From 1990 onwards we started collecting literature and material on Vrkshayurveda and decided that we wanted to test the practices described in these texts. At first we did not give this high priority. This situation changed in the early nineties when we started growing crops on our own land. In 1997 a new phase began when we started our experiments on paddy, the main staple crop in the area.

 Starting actions

At our centre, we want to understand farmers’ practices in the context of classical Indian plant science and its agricultural cosmovision. Our activity is prompted by the concern that, in general, rural peoples’ activities are hardly ever analysed in their own context. They are often dissected using the tools of western science and technology. As a result, bits and pieces of traditional practices have been isolated and incorporated into the modern scheme of things. This process does not strengthen traditional practices, which are usually ignored until they have been declared valid by conventional Western science. We feel that it is important to understand these agricultural practices as more than a collection of technologies, and try to reach their theoretical foundations. Vrkshayurveda is important in this process.

 We started by scanning texts and literature in Sanskrit, and went on to develop a strategy for selecting those descriptions that seemed to offer the most promise to test in the field. We started the experiments in 1994 with various recipes and prescriptions of Vrkshayurveda in our garden and in our neighbour’s field.


Testing ancient recipes

Broadly speaking, we can classify our experiments into 5 categories. First, experiments in the CIKS office premises and garden; second, experiments in response to specific request for help; third, experiments carried out by schools and college students; fourth, experiments carried out by those who have read CIKS books on the subject, and finally experiments with paddy on the CIKS farm and in farmers’ fields. These experiments greatly varied in terms of the problem concerned, prescriptions and rigor, and were carried out over seven years.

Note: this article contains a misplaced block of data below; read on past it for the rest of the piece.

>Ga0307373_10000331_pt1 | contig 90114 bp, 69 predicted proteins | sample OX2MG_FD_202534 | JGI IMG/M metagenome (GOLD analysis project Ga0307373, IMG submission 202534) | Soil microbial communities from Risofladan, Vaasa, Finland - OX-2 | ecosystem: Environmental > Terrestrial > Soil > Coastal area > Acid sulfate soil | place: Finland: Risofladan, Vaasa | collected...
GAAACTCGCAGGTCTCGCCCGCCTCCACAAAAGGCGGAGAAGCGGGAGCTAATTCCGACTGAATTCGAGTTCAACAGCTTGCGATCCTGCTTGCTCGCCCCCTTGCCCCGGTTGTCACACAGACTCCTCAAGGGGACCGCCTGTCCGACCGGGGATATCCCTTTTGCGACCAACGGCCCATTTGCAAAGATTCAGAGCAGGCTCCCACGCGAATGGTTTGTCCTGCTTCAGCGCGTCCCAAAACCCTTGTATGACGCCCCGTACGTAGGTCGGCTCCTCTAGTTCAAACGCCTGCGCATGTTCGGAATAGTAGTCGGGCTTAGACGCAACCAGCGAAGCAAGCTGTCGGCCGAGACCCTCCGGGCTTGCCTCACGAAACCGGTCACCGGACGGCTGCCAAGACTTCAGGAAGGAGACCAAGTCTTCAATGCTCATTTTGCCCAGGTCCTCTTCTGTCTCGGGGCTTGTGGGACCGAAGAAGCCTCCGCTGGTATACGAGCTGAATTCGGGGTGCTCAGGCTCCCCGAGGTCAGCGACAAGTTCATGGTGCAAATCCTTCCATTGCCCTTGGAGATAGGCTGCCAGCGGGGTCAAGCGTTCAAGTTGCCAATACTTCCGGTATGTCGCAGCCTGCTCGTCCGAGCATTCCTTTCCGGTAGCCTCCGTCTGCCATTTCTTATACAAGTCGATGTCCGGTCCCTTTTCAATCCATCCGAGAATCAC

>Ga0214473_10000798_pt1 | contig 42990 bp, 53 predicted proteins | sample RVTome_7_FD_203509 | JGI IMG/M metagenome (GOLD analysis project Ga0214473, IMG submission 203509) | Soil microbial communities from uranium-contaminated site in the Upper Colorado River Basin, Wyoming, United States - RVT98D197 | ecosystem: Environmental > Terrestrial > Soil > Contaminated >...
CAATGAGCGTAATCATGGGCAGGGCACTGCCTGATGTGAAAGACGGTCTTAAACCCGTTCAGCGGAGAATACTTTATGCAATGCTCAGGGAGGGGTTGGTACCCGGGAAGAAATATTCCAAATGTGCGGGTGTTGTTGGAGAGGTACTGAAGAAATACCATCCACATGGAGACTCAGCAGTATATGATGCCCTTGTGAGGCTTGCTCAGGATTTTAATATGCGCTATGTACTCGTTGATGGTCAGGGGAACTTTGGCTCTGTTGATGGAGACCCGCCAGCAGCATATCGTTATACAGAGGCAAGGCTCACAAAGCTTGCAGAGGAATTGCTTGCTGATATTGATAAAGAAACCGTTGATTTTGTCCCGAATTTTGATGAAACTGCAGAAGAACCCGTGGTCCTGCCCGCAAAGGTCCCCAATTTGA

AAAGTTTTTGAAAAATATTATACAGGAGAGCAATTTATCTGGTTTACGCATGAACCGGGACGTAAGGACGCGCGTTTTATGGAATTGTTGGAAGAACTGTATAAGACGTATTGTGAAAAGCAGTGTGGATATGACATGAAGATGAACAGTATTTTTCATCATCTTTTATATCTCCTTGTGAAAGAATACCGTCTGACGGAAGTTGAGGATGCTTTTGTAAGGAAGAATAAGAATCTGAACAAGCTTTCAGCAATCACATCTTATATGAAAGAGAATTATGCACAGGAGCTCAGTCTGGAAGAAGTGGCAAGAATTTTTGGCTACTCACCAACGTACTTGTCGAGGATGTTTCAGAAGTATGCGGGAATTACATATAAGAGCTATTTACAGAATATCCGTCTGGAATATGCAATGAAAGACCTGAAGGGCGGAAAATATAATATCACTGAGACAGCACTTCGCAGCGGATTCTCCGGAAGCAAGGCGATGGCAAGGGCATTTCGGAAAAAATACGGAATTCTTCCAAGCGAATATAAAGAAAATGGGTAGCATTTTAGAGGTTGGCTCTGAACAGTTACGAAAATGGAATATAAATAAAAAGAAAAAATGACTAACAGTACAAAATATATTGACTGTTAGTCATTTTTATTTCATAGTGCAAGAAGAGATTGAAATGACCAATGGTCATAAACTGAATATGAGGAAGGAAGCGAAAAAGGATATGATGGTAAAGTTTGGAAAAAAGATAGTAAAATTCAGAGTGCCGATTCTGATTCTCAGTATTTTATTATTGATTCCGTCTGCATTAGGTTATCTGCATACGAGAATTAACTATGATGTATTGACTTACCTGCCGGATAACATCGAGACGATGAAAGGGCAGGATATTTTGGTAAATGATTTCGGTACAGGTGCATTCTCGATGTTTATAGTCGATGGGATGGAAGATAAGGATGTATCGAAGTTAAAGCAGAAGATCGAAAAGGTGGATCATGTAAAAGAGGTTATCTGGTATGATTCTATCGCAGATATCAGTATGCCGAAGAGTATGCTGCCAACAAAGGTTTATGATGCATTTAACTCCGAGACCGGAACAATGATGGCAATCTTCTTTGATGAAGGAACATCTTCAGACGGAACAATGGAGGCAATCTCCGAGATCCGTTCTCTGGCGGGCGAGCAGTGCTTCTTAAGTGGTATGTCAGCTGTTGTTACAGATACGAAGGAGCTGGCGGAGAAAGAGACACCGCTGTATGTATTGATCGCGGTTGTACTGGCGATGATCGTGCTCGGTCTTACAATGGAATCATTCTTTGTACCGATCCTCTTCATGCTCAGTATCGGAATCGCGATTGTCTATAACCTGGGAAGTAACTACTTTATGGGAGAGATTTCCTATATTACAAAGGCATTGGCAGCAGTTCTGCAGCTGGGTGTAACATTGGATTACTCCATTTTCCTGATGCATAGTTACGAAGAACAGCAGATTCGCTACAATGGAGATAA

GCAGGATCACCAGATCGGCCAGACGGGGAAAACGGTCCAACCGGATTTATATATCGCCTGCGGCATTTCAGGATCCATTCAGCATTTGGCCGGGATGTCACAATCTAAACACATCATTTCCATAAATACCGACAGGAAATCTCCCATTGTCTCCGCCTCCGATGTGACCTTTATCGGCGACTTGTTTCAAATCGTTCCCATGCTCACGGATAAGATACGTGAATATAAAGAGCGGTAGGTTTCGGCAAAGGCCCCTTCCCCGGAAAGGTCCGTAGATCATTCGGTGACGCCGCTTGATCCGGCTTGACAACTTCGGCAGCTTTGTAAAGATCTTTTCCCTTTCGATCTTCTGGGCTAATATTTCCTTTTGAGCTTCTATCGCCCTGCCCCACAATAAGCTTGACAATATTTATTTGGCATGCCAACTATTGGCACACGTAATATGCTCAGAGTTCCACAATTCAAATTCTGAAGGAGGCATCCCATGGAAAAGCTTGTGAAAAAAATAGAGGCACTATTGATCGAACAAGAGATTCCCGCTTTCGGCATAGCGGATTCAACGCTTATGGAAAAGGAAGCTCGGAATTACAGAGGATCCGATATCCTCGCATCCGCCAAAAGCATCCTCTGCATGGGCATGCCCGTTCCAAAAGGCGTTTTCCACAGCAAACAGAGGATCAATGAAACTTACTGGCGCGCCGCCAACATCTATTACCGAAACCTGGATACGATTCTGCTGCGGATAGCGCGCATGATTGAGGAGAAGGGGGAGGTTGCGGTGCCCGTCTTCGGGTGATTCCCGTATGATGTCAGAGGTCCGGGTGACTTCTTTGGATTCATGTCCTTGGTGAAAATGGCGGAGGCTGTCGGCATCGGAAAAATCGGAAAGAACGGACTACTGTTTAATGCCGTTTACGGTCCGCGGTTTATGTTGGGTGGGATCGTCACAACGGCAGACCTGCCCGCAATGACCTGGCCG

The initial experiments in the CIKS office garden in 1993 and 1994 included the rejuvenation of mango trees and the healing of a broken trunk in a guava tree. These experiments gave us a feeling for how treatment along Vrkshayurveda lines could be practically applied.

Botany students at a local college conducted other experiments, testing the effects of soaking seeds in milk before sowing. This is suggested in Vrkshayurveda to stimulate germination and growth. In some cases this led to an excellent improvement in the rate of germination, in other cases the effect was moderate or minimal. We found that many questions on details were generated by the experiments. For example, when milk was prescribed, which animal’s milk was required, how long should the seeds be soaked and how frequently should the milk be diluted or used?